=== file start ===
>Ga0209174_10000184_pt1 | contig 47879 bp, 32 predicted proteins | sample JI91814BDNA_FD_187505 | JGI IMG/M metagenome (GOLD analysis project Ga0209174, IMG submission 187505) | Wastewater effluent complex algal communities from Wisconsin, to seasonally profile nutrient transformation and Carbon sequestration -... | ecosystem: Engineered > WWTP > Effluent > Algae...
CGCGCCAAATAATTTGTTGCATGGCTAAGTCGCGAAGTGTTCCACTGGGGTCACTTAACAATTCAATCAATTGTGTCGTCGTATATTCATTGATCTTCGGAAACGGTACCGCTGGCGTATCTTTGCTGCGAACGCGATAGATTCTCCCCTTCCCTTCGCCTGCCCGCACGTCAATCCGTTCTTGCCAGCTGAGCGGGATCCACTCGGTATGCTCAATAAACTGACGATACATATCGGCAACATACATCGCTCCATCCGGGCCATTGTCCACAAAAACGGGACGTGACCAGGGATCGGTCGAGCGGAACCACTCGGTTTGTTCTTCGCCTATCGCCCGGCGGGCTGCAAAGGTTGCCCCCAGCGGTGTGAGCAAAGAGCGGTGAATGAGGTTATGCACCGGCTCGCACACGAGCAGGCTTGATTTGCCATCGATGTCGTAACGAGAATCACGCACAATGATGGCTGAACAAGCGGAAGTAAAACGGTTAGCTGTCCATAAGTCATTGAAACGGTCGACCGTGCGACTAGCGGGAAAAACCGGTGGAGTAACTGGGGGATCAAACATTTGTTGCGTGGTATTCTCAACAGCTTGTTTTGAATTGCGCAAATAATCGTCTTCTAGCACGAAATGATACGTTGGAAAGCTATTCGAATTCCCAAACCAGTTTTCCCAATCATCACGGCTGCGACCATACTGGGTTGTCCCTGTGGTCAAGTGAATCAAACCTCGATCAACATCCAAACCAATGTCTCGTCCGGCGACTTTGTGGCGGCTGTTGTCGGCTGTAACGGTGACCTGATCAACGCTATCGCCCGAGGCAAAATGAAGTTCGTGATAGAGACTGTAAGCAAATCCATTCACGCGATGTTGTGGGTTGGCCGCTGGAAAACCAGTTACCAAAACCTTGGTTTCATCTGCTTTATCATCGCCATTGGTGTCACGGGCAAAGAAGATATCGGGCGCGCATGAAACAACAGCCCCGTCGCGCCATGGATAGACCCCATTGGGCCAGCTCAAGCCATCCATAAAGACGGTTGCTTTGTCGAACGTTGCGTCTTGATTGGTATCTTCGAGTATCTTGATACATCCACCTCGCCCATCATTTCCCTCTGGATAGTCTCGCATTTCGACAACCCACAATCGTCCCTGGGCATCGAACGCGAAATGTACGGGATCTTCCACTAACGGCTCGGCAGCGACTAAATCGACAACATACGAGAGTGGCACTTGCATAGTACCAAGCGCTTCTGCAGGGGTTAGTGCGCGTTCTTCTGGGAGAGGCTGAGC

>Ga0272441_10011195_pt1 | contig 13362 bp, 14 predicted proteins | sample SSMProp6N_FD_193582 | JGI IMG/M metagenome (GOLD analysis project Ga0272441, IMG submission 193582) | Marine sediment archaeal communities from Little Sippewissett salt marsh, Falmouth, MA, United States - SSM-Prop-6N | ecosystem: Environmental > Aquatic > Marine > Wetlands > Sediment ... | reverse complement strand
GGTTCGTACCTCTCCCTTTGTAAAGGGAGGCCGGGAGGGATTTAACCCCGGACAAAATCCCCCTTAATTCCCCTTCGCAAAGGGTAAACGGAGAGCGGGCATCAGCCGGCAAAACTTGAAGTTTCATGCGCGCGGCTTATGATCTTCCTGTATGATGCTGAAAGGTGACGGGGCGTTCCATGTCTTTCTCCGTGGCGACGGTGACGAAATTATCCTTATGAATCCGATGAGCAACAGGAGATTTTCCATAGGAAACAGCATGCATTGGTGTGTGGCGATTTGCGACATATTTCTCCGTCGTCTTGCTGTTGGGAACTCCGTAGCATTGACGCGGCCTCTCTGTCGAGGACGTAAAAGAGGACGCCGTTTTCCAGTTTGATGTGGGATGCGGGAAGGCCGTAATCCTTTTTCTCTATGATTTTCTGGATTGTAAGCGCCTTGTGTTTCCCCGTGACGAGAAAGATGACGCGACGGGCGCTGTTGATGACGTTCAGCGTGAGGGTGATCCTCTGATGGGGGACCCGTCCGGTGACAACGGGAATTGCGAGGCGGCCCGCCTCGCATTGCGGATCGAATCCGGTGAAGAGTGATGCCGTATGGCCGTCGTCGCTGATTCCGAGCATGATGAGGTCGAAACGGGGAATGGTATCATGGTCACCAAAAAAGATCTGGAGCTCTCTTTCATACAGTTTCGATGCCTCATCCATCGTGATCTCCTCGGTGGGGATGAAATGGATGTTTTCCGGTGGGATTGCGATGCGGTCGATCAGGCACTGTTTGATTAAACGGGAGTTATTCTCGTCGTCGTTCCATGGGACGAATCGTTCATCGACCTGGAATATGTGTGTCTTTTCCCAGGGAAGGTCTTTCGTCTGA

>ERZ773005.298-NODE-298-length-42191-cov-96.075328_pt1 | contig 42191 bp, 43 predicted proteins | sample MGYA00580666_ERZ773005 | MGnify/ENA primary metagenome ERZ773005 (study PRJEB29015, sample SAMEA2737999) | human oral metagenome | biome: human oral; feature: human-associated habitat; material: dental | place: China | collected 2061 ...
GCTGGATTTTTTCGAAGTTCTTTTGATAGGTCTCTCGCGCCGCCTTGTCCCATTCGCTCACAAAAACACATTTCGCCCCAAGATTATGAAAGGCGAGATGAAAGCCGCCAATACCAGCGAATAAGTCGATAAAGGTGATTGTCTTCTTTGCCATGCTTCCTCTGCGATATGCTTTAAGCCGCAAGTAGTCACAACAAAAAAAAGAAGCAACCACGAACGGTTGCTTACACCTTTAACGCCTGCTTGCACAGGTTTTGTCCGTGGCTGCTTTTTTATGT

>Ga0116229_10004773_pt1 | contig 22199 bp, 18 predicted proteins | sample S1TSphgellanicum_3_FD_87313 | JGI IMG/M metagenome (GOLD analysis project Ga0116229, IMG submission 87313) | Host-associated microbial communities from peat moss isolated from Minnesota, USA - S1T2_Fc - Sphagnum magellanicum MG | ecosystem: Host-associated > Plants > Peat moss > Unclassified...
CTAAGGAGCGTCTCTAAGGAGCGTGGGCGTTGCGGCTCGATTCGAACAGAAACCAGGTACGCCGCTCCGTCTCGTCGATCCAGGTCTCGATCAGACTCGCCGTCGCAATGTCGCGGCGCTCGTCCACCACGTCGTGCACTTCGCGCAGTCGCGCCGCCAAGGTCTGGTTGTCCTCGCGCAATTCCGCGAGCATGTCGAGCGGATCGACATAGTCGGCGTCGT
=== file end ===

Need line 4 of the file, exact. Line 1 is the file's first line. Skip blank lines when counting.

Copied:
GGTTCGTACCTCTCCCTTTGTAAAGGGAGGCCGGGAGGGATTTAACCCCGGACAAAATCCCCCTTAATTCCCCTTCGCAAAGGGTAAACGGAGAGCGGGCATCAGCCGGCAAAACTTGAAGTTTCATGCGCGCGGCTTATGATCTTCCTGTATGATGCTGAAAGGTGACGGGGCGTTCCATGTCTTTCTCCGTGGCGACGGTGACGAAATTATCCTTATGAATCCGATGAGCAACAGGAGATTTTCCATAGGAAACAGCATGCATTGGTGTGTGGCGATTTGCGACATATTTCTCCGTCGTCTTGCTGTTGGGAACTCCGTAGCATTGACGCGGCCTCTCTGTCGAGGACGTAAAAGAGGACGCCGTTTTCCAGTTTGATGTGGGATGCGGGAAGGCCGTAATCCTTTTTCTCTATGATTTTCTGGATTGTAAGCGCCTTGTGTTTCCCCGTGACGAGAAAGATGACGCGACGGGCGCTGTTGATGACGTTCAGCGTGAGGGTGATCCTCTGATGGGGGACCCGTCCGGTGACAACGGGAATTGCGAGGCGGCCCGCCTCGCATTGCGGATCGAATCCGGTGAAGAGTGATGCCGTATGGCCGTCGTCGCTGATTCCGAGCATGATGAGGTCGAAACGGGGAATGGTATCATGGTCACCAAAAAAGATCTGGAGCTCTCTTTCATACAGTTTCGATGCCTCATCCATCGTGATCTCCTCGGTGGGGATGAAATGGATGTTTTCCGGTGGGATTGCGATGCGGTCGATCAGGCACTGTTTGATTAAACGGGAGTTATTCTCGTCGTCGTTCCATGGGACGAATCGTTCATCGACCTGGAATATGTGTGTCTTTTCCCAGGGAAGGTCTTTCGTCTGA